Unfortunately, despite the added tiredness, during the first three days of your Week 3 (which would be Days 15, 16 and 17 in a 28-day cycle), sleep may not be all that restorative. That’s because on these days, estrogen nosedives sharply–and that drags down levels of serotonin in the brain, which is needed to help regulate sleep. As a result, you might not find that long snoozes on these nights help you wake up feeling fully refreshed.
But, there is great sleep right around the corner! During the final 5 days of your Week 3 (which would be Days 18, 19, 20, 21 and 22 in a 28-day cycle), both progesterone and estrogen rise together. And, when that happens, it creates the kind of solid, long, uninterrupted deep sleep that sleeping pill companies hate!
This makes the second half of your Week 3 the best time of your cycle to get to sleep early and set the alarm clock late to make up for any sleep debt you’ve accumulated.
Haven’t been skimping on sleep in the days leading up to this phase of your cycle? I recommend fitting in a few extra zzzs on these days, anyway, because by the time your premenstrual Week 4 rolls around, well, let’s just say, you’ll wish you’d taken advantage of the good sleep while you could….
Week 4: Sleep? What sleep?
Final 6 days of your cycle
Don your eye mask, put in your ear plugs, sip some chamomile tea and tell your dog/cat/mate to go sleep on the couch. You’re going to need all the help you can mustering solid sleep during your premenstrual Week 4. That’s because estrogen drops like a rock on these days, and as it goes further and further down, it drags down serotonin with it (just as it did in the first half of your Week 3), which makes it more difficult to fall asleep and stay asleep.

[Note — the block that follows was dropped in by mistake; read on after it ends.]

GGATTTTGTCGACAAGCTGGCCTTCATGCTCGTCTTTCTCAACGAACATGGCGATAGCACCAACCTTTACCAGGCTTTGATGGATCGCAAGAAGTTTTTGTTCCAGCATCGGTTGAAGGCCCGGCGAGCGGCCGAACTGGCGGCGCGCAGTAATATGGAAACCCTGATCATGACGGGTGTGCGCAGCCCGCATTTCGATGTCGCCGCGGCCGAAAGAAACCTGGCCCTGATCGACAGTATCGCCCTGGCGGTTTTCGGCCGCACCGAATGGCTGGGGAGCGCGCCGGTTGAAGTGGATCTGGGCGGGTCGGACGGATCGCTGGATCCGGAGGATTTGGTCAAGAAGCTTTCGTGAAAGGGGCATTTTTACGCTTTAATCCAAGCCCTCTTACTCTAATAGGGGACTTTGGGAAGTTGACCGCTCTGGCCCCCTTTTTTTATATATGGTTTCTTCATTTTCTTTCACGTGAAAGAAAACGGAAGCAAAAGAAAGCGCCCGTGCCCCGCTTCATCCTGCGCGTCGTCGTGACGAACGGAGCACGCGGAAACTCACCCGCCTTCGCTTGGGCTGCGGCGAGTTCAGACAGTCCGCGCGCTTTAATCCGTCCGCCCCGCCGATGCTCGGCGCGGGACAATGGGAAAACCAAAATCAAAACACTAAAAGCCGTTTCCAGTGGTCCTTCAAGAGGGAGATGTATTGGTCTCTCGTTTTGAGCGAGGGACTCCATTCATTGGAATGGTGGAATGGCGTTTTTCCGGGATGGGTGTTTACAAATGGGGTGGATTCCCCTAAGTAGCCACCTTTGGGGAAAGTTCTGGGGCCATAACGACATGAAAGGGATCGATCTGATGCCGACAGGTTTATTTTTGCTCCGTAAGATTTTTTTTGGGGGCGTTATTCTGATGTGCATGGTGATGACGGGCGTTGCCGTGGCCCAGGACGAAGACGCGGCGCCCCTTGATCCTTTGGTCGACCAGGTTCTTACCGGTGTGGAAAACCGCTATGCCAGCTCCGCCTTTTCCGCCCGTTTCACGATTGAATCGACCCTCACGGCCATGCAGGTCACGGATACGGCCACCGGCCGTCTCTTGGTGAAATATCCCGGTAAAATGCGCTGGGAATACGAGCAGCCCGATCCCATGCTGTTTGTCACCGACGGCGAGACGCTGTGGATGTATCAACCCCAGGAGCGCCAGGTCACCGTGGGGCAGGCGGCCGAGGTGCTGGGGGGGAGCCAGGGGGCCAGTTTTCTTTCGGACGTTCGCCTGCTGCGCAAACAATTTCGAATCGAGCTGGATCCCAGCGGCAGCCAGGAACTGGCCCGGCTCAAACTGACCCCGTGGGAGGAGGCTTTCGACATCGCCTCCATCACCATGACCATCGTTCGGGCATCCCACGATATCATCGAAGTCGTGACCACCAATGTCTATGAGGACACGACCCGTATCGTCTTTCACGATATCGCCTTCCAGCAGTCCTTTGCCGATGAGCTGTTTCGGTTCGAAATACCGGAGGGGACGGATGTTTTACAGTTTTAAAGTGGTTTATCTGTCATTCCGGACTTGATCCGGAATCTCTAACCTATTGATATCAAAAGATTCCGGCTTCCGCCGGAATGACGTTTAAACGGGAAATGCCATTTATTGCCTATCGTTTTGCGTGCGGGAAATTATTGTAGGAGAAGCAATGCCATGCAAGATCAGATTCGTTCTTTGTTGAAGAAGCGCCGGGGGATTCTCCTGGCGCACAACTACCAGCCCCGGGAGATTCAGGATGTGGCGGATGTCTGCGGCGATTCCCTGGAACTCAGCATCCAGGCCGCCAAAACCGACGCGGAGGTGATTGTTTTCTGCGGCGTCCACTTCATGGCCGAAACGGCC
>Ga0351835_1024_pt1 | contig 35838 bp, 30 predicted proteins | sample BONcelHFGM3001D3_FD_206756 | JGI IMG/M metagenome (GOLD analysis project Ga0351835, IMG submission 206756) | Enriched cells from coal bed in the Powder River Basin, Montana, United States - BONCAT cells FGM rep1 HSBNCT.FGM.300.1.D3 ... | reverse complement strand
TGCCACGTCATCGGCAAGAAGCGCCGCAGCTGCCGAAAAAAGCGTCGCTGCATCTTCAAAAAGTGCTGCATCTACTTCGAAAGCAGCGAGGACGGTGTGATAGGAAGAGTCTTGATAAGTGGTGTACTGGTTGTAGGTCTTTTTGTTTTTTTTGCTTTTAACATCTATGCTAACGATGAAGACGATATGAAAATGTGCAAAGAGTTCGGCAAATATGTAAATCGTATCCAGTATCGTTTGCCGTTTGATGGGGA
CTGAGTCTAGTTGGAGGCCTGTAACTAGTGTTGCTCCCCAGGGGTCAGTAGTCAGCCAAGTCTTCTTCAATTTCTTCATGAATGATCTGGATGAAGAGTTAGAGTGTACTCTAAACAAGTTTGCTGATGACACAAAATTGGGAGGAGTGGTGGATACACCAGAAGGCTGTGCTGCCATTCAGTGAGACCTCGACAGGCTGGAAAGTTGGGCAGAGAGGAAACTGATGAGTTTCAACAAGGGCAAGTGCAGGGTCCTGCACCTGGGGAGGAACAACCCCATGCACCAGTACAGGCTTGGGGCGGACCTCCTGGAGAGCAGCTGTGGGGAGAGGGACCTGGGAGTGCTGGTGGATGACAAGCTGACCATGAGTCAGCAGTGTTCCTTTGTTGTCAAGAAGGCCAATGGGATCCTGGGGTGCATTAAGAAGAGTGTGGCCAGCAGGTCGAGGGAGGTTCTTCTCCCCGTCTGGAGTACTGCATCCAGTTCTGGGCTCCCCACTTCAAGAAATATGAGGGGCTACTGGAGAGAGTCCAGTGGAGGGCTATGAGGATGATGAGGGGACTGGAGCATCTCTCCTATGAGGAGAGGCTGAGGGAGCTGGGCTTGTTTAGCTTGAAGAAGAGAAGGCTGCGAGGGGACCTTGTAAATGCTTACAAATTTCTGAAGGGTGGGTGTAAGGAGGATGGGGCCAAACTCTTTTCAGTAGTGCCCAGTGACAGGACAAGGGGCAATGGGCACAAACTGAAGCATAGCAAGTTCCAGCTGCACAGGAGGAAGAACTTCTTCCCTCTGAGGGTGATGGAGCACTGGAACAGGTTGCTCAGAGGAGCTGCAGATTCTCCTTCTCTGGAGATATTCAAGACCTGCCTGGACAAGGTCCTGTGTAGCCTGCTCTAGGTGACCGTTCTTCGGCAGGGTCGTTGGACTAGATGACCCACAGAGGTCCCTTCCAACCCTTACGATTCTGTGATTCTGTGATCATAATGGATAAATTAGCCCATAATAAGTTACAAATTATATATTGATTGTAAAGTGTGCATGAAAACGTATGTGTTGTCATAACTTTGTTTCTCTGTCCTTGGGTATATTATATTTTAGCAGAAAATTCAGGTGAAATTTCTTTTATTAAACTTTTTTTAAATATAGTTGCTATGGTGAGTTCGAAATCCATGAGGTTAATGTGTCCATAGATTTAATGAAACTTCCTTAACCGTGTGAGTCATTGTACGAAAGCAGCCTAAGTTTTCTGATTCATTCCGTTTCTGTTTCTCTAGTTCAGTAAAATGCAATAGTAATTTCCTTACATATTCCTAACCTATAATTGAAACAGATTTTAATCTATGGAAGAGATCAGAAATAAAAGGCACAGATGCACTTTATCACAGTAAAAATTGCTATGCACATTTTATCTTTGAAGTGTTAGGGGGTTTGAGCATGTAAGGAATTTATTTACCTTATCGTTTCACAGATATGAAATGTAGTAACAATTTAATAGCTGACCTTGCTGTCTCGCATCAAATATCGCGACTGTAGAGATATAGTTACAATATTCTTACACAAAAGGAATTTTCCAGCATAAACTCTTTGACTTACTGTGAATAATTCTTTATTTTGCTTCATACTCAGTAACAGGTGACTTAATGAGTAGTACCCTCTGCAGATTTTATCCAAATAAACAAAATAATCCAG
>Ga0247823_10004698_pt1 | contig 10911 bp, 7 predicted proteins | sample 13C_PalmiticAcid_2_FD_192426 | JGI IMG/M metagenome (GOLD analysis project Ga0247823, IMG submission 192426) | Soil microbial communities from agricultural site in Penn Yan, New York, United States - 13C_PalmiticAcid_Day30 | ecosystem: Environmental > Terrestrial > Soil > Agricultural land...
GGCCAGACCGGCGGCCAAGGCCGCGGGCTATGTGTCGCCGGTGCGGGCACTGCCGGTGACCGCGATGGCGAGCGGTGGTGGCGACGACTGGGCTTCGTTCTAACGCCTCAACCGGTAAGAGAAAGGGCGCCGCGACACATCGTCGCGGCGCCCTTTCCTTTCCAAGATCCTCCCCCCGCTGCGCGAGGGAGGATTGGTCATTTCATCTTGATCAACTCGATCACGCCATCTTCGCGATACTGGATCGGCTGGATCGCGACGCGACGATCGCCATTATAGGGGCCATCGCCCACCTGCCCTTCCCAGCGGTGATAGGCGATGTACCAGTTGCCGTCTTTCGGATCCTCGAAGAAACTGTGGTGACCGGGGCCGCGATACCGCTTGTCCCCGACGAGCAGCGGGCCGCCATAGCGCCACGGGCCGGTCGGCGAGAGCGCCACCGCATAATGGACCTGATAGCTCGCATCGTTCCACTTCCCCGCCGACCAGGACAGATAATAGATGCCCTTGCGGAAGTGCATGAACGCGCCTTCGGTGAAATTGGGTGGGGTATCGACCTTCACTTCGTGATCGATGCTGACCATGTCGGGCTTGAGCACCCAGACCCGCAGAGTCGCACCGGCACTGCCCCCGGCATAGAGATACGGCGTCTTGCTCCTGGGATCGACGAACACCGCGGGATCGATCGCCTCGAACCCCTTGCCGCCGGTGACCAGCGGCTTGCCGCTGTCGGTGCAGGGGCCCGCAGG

What’s more, during this estrogen dip, it’s likely even more difficult to grab shut-eye than it was in your early Week 3 because back then at least you had sedating progesterone rising, which could help knock you out. But during your Week 4, along with estrogen, progesterone is also taking a serious dive, leaving you to the kind of restless slumber that makes it feel like someone switched your usual caffeinated beverage with some pepless herbal brew.
Fortunately, if you’ve caught up on sleep debt in the second half of your Week 3, you have a better chance at making it through your Week 4 days with more alertness since you won’t be adding to your sleep deficiency.
Skip that optimal sleep time before your Week 4 begins and you could end up needing crutches to keep yourself vertical.
I just followed my own advice
I was thinking about this sleep issue this morning. These past few weeks, I’ve been staying up later and waking up earlier as I juggled work along with the launch of my new conversation card game, Head Scratcherz. When I visited a friend yesterday to help her with her computer, I realized I was so tired, I could barely string together a cohesive sentence.
I knew it was time to catch up on my lost sleep.
And, I also knew this was the perfect time in my cycle to do it because it was my Day 20–part of the second half of my Week 3–which is a time when rising progesterone and estrogen would combine to get me to fall asleep faster and keep me asleep all night long.
So, I headed to bed at 8:30 pm and didn’t wake up till 6:30 the next morning. And, the difference in energy was amazing. It felt like I’d fully recharged my battery. My mood was higher. My stress level was lower. I could string together sentences like a capable adult. It was well worth the epic bed-head I got from all that sleep.
I hope this tip helps you arrange your schedule to take advantage of your peak energy days–when skimping on sleep won’t leave you completely depleted–and take advantage of the days when it’s easiest to make up lost sleep!